Nodular pulmonary amyloidosis
Nodular pulmonary amyloidosis is a subtype of pulmonary amyloidosis. It is considered a limited form of amyloidosis polarized by one or more intrapulmonary nodules or masses (amyloidomas).
Albeit rare in general it is commoner than the diffuse parenchymal form. The incidence is thought to peak around the 6th decade of life 5.
Patients are usually asymptomatic. Some may rarely present with a cough or shortness of breath.
There is nodular deposition of amyloid within the lungs. Amyloid is an inert, proteinaceous, homogeneous, acellular, and eosinophilic material.
When subjected to histochemical staining with Congo red shows green birefringence under polarized light.
Nodular amyloid deposits usually appear in multiple sites; focal deposits are much less common.
Amyloid nodules usually tend to be localized to the lower lobes and towards the peripheral and subpleural areas
Four characteristic features have been described on CT 1,4-5:
- sharp, smooth and lobulated contours
- often central or in an irregular pattern within the nodule
- seen in ~50% of cases
- variable shapes and sizes: 0.5-15 cm
- slow growth: often over the years and with no regression
Associated cavitation has been described but is very rare.
Very rarely, lung cysts can also form (most often described with localized amyloidosis in association with Sjögren syndrome) 3,6,8.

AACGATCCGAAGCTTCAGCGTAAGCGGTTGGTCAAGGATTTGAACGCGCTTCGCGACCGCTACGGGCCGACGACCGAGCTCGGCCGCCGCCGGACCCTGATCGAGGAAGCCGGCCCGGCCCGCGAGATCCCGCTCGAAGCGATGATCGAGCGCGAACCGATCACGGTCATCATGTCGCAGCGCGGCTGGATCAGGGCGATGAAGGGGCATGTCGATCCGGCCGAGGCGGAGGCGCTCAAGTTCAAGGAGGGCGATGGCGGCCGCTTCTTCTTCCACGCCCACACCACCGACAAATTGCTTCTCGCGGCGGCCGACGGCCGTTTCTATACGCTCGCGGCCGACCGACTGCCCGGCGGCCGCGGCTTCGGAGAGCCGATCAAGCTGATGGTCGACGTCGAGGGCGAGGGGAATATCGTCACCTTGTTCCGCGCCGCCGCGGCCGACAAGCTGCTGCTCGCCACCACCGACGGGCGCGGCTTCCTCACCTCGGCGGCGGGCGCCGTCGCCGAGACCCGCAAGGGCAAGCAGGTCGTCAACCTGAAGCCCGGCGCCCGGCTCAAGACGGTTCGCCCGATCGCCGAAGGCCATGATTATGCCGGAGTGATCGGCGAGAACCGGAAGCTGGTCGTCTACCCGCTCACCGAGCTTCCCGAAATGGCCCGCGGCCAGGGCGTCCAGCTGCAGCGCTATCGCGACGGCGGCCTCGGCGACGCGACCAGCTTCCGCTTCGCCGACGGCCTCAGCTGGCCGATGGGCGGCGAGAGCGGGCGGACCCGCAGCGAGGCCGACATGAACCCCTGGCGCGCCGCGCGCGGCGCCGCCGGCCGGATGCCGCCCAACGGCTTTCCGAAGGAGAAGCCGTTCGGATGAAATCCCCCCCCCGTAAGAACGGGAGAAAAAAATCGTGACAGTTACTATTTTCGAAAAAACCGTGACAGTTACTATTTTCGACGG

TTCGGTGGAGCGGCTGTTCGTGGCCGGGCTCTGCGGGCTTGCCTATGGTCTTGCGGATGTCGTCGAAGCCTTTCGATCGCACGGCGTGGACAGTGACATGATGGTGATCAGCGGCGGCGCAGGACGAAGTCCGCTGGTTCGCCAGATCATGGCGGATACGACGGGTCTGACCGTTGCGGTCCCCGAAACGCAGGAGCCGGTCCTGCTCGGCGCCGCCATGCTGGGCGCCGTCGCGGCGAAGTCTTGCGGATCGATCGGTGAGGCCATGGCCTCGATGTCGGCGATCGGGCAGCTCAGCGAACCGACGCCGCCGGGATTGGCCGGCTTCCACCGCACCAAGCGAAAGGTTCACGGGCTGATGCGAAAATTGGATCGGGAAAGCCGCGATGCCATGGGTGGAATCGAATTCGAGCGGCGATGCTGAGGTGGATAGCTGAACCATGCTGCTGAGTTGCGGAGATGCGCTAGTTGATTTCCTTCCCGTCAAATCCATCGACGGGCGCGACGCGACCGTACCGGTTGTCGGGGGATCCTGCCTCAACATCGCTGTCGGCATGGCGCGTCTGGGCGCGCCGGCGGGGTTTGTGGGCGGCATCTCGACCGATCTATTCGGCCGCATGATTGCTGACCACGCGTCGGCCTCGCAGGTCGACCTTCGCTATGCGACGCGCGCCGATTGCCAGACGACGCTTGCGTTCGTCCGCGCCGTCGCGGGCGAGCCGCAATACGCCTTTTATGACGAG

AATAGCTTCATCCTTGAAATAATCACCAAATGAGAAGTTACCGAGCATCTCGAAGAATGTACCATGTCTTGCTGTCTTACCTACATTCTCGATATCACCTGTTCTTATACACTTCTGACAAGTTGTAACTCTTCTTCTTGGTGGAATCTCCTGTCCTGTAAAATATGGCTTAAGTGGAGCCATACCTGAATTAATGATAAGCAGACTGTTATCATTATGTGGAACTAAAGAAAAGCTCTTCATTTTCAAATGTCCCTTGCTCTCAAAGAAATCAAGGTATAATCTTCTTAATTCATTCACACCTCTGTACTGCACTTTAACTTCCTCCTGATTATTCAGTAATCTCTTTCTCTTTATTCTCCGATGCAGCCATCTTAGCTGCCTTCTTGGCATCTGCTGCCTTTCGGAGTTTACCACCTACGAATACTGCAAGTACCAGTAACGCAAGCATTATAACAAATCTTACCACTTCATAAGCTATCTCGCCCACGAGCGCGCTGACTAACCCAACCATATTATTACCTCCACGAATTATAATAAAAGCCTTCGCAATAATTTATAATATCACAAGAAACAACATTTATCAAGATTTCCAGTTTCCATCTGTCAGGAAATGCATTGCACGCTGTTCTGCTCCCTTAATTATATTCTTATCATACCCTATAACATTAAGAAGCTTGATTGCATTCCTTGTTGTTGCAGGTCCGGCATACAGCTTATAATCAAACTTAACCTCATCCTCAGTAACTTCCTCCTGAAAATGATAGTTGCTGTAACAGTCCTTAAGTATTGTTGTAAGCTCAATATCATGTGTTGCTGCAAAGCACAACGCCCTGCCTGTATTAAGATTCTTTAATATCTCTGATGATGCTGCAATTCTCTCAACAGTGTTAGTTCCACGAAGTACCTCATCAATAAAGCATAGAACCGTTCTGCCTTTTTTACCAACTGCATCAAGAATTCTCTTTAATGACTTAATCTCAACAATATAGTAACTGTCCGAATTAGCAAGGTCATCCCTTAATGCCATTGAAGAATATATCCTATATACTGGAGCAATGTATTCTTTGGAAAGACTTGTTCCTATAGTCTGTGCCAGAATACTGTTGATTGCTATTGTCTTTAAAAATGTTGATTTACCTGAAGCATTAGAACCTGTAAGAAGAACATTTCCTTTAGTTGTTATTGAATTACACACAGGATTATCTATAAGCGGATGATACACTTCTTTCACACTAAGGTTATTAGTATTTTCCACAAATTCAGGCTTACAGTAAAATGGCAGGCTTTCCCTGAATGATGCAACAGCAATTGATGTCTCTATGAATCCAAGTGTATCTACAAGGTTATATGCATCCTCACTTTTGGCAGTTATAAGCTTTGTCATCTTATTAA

Treatment and prognosis
Management options are dependent on the severity of symptoms where asymptomatic patients usually do not require treatment. In some situations they are resected which can be both diagnostic and curative 5.
Nodular pulmonary amyloidosis is a great mimicker of various entities which include:
- primary or metastatic malignant nodules
- granulomatous disease
- silicosis 2
- multiple pulmonary hamartomas 2
For a broader differential consider:
A tissue biopsy is deemed to be essential for a definitive diagnosis.
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- 3. Lantuejoul S, Moulai N, Quetant S et-al. Unusual cystic presentation of pulmonary nodular amyloidosis associated with MALT-type lymphoma. Eur. Respir. J. 2007;30 (3): 589-92. Eur. Respir. J. (full text) - doi:10.1183/09031936.00136605 - Pubmed citation
- 4. Vieira IG, Marchiori E, Zanetti G et-al. Pulmonary amyloidosis with calcified nodules and masses - a six-year computed tomography follow-up: a case report. Cases J. 2009;2 (1): 6540. doi:10.4076/1757-1626-2-6540 - Free text at pubmed - Pubmed citation
- 5. Giménez A, Franquet T, Prats R et-al. Unusual primary lung tumors: a radiologic-pathologic overview. Radiographics. 2002;22 (3): 601-19. Radiographics (full text) - Pubmed citation
- 6. Chew KM, Clarke MJ, Dubey N et-al. Nodular pulmonary amyloidosis with unusual, widespread lung cysts. Singapore Med J. 2013;54 (5): e97-9. Pubmed citation
- 7. Webb WR, Muller NL, Naidich DP. High-resolution CT of the lung. Lippincott Williams & Wilkins. ISBN:0781769094. Read it at Google Books - Find it at Amazon
- 8. Seaman DM, Meyer CA, Gilman MD, McCormack FX. Diffuse cystic lung disease at high-resolution CT. AJR. American journal of roentgenology. 196 (6): 1305-11. doi:10.2214/AJR.10.4420 - Pubmed